When we changed train from Shinjuku-sanchome station and walked to Shinjuku station to take the Chuo line, it was rather confusing. There were rapid and local trains and we decided to be on the safe side and took the local train which stopped at all stations. The train was not too crowded and we could still find seats. We thought we could go direct to Musashi-koganei but the train that we took  had a final stop at Mitaka. We had to go to another platform to find the train to go to Musashi-koganei. It turned out that we had made a mistake. The rapid train is the one that goes to Musashi-koganei and the local train only goes up to Mitaka. On the rapid train, there were many people, so we had to stand. From Musashi-koganei we took a cab to go to the test centre because taking a bus would be too confusing, we might get off at the wrong stop. The cab cost us 1,000 yen.

We reached Fuchu Drivers’ License Center at around 7:40. Before we went for the test, we had done a lot of research on the internet. We read tips and watched videos on Youtube. We had the general ideas on what to do but still I could not help feeling nervous especially because of my limited Japanese language ability. One of the tips we read suggested that we arrived early at the centre so that we could take a walk at the driving course (the test site). When we arrived, we saw a long queue of Japanese but only one other foreigner. We tried to take a peek at the driving course, but an officer said something to us in Japanese. We didn’t really understand what he said, but we could assume that he was telling us off, that the place was out of bound.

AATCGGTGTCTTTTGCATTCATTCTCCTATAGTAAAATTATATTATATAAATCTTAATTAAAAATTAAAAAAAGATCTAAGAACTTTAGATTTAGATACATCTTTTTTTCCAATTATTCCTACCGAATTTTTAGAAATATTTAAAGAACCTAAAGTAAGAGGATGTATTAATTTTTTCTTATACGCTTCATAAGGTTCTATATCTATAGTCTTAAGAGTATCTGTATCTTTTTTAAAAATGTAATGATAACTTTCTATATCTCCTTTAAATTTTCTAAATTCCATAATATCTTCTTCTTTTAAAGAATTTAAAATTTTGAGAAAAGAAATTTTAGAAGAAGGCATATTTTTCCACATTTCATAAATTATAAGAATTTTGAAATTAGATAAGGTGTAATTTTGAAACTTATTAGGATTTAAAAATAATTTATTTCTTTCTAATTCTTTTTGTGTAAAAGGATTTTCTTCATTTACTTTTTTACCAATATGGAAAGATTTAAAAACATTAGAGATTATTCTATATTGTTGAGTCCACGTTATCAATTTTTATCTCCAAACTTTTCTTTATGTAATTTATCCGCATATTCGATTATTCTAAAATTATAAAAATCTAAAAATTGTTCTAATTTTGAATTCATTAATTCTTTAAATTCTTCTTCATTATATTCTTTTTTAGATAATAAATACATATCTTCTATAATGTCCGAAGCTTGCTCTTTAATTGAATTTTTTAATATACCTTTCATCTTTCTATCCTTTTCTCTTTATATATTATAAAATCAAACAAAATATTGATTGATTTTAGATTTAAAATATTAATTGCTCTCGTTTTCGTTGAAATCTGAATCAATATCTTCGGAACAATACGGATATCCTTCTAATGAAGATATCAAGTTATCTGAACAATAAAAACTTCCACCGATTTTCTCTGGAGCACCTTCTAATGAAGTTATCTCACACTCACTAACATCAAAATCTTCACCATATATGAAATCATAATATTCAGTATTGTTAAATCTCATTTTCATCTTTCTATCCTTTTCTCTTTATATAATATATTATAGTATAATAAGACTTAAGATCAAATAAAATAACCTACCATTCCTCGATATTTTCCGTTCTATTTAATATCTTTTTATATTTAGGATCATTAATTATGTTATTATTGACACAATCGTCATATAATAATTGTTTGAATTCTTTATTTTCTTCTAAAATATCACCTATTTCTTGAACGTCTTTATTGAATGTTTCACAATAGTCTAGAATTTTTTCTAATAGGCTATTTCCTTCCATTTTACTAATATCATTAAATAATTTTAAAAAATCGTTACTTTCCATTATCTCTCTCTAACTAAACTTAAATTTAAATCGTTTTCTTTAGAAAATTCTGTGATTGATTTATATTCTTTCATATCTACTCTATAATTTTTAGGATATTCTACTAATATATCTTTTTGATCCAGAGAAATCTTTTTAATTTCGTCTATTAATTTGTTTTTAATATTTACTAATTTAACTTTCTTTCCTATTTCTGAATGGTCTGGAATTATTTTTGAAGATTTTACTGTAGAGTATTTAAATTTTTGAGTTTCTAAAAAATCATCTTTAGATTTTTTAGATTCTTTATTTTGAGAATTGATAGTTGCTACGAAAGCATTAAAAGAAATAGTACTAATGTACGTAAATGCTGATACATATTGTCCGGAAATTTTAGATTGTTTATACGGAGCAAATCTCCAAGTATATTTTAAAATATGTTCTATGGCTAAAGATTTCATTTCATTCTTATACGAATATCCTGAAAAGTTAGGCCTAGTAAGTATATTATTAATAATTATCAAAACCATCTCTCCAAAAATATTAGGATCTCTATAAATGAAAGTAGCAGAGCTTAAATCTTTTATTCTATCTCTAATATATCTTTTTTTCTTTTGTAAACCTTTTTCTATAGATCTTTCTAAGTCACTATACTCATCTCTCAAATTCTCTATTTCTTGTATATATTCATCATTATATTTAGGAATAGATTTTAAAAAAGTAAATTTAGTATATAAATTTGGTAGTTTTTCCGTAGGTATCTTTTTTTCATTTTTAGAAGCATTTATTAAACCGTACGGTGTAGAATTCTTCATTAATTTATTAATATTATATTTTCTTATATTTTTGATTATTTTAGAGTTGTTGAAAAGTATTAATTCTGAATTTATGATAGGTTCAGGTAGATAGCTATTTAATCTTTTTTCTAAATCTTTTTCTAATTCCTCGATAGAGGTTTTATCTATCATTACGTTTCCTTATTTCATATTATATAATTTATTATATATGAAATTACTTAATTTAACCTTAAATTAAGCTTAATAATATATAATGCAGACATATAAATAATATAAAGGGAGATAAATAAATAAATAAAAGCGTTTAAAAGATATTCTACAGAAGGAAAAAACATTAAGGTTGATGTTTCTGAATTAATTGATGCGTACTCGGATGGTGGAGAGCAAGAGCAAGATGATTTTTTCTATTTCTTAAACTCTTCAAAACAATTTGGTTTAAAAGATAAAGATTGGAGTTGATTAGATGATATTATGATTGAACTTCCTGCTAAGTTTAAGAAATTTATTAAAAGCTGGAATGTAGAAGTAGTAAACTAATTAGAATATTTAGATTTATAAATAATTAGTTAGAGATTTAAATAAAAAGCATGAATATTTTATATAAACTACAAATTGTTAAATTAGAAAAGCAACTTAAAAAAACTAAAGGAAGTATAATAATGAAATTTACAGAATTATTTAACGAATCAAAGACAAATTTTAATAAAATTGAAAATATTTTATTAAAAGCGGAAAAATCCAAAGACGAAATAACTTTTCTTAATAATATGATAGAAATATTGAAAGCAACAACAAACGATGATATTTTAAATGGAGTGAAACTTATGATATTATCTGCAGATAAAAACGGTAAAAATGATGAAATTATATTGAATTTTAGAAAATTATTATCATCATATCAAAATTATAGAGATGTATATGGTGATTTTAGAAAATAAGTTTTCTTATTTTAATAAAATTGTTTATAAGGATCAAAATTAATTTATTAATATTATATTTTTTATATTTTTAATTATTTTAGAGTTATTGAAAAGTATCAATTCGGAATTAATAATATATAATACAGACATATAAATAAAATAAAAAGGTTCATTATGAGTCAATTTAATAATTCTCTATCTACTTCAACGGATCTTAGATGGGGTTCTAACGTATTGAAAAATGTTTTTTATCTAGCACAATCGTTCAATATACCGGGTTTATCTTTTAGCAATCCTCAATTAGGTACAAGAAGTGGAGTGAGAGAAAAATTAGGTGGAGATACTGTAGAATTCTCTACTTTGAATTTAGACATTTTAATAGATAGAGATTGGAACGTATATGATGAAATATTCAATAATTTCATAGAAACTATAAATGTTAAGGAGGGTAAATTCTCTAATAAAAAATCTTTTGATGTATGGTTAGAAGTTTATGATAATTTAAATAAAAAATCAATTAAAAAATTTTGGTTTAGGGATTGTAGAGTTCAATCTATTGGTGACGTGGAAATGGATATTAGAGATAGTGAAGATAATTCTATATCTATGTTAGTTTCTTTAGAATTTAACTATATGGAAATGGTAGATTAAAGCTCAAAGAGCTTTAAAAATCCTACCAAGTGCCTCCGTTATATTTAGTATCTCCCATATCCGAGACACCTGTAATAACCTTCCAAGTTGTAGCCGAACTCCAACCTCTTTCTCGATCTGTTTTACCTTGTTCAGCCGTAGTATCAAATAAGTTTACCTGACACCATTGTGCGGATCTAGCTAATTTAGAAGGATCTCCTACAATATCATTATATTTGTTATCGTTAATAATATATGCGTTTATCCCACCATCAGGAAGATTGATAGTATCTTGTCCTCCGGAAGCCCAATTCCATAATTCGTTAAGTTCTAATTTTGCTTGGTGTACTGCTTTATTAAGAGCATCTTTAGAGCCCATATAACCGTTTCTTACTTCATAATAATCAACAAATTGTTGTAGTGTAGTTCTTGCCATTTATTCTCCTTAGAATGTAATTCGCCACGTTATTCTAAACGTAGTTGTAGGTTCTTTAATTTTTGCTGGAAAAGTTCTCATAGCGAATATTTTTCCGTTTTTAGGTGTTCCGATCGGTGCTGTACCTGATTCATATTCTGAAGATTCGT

By 8 a.m., the door was opened. We went straight to the 3rd floor, counter 31 meant for matters relating to conversion of foreign driving licence. We joined the queue and when our turns came, submitted the envelope we brought with us. The envelope contained the translation of our Malaysian driving licence, juminhyo (a proof of address issued by the ward office), copies of our residence card and driving licence and application form which had been processed by Samezu Driving Test Centre one month earlier. (We went to Samezu back in June to do the first part of the application and to take a written test and vision test. The written test contained only 10 questions. We had to do it on a computer. Surprisingly, the questions were in Malay, rather than English. Then they gave the practical driving test for 27th of July.) The officer checked our documents and told us to have a seat and wait.

At 9 o’clock an officer came and gave a short briefing in Japanese. I thought we were ready to be tested, but no, we had to wait for some more. 2 more officers came. Officer 1 called out names of people and asked them to form a line in the order that he had told them. Those were people who were going to be tested by him. Then Officer 2 called out more names. I was no 4 and my husband was number 5 to be tested by this Officer. We also formed a line. Then he told us to follow him to go to another briefing room downstairs.

We followed him, told to sit in two rows of chairs, according to our numbers and then listened for another lecture. All these talks were in Japanese, I could probably understand about 5% of it, that’s how poor my Japanese is. We were told to turn off our phones. The talk ended at 9:30 a.m. and we were told to go outside.

This is already too long, so I’ll continue this tomorrow.